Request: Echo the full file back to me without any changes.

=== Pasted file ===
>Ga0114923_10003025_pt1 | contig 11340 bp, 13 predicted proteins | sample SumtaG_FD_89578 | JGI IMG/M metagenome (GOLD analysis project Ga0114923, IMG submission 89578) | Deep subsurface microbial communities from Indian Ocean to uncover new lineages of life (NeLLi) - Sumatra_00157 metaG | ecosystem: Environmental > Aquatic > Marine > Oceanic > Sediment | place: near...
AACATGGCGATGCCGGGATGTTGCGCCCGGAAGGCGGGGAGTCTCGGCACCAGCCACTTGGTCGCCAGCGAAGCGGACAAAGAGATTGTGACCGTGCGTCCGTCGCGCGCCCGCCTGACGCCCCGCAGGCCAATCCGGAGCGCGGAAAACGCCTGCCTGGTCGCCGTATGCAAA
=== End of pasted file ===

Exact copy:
>Ga0114923_10003025_pt1 | contig 11340 bp, 13 predicted proteins | sample SumtaG_FD_89578 | JGI IMG/M metagenome (GOLD analysis project Ga0114923, IMG submission 89578) | Deep subsurface microbial communities from Indian Ocean to uncover new lineages of life (NeLLi) - Sumatra_00157 metaG | ecosystem: Environmental > Aquatic > Marine > Oceanic > Sediment | place: near...
AACATGGCGATGCCGGGATGTTGCGCCCGGAAGGCGGGGAGTCTCGGCACCAGCCACTTGGTCGCCAGCGAAGCGGACAAAGAGATTGTGACCGTGCGTCCGTCGCGCGCCCGCCTGACGCCCCGCAGGCCAATCCGGAGCGCGGAAAACGCCTGCCTGGTCGCCGTATGCAAA